School & District Management Opinion

Setting Real Standards of Nutrition

By Greg Jobin-Leeds — March 05, 2012 2 min read
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I’d like to introduce our guest blogger Cornelius Roberts. Mr. Roberts is 17 year-old student who advocates for Quality Food Justice. He goes to high school in Baltimore. Like his peers who have contributed to this blog over the last few weeks, Cornelius focusses our attention on key issues important to students. Welcome Cornelius and your pointed ideas.

Setting Real Standards of Nutrition
By Cornelius D. Roberts

The Obama administration is currently working to set higher nutritional standards for the food students have access to outside of the cafeteria. The administration is overlooking the nutritional value of foods served in the cafeteria.

The National School Lunch Program services over 101,000 public schools, private schools, and child care institutions. Many local school systems largely rely on the program to subsidize for breakfast and lunches served daily.

In 2010, Obama signed the Healthy, Hunger-Free Act (HHF) which was used to update the nutritional standard of foods served in the cafeteria based on more recent science. This was rooted in the need to solve the obesity problem among youth in America. Since the signing of HHF, I have not seen a substantial change within the food program in Baltimore City. I don’t go to the cafeteria in my school because of my dissatisfaction of the school lunch.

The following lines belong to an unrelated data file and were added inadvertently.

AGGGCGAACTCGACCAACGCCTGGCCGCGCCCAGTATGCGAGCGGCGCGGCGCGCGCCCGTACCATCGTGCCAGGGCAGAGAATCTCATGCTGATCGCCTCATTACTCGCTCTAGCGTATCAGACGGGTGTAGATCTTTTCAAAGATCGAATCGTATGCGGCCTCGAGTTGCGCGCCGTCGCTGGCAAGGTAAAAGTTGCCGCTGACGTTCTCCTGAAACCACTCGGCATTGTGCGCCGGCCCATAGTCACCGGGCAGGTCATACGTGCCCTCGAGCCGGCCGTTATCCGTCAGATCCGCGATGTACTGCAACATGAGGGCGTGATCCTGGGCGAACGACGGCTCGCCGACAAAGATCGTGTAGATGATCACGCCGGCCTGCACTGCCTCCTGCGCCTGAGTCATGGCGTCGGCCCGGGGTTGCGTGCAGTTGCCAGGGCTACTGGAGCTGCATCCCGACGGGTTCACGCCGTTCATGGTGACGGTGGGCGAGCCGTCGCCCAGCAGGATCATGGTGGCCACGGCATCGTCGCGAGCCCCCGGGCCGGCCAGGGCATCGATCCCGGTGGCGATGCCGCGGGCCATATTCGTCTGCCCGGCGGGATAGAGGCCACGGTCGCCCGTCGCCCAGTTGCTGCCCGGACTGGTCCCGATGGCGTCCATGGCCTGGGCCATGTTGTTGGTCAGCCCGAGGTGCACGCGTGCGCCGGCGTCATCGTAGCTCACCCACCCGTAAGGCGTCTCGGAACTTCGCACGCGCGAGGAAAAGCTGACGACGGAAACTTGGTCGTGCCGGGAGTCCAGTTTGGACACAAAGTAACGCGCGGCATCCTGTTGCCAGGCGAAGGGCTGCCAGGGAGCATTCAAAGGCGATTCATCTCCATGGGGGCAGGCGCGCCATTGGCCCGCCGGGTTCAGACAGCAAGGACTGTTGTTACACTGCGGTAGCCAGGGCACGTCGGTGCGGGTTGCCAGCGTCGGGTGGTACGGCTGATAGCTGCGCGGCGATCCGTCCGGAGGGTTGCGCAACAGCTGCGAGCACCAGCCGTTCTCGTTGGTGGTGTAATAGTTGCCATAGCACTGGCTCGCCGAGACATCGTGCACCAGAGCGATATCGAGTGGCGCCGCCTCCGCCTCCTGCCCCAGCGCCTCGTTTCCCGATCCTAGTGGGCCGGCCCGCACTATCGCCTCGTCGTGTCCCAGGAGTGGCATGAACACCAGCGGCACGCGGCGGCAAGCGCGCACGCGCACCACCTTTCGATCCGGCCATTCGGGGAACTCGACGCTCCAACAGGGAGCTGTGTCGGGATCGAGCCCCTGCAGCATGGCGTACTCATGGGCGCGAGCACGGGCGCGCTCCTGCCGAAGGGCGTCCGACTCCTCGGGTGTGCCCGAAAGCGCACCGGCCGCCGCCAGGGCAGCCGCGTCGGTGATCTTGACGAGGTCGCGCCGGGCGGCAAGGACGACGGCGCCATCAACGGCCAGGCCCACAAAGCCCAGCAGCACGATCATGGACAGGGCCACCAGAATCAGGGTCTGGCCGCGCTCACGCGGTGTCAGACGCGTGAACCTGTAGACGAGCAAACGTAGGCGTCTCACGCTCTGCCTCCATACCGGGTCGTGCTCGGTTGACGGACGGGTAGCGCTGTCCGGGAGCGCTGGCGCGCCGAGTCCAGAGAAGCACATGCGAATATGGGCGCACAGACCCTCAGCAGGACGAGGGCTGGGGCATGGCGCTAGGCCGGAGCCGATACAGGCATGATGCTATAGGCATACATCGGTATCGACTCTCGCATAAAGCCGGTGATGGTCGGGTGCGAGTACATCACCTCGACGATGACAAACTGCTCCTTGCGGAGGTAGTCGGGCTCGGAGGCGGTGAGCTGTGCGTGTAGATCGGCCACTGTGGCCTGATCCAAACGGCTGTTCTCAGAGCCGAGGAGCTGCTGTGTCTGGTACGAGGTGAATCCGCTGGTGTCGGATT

If the Obama administration wants to help with obesity, then the administration should stay focused on the nutritional standard of the meals served in the cafeteria and only once this is solved, worry about what will be available to students in vending machines. It is painstakingly obvious that our priorities aren’t in order in regards to food and its connection to academic growth.

Here’s what school lunch looks like; would you eat if you were presented with plates like these?

Most of the food provided through the food program is processed, frozen, shipped from other states, and then reheated. Any nutritionist could explain the lack of nutritious value of processed foods and the effects of malnutrition on learning. National and local food programs should be drastically changed to provide student with healthy foods that will keep student energized and focused.

Right #8 in the National Student Bill of Rights reads:


In order to ensure that the food is of quality and set a real standard of nutrition, produce must be bought locally and unprocessed. Food should be cooked at individual schools by certified chefs and students on campus.

USDA: Obama Administration Officials and Nutrition Advocates Reaffirm Commitment to Improve the Health and Nutrition of Kids Nationwide
NYTimes: New Guidelines Planned on School Vending Machines
National School Lunch Program FAQ

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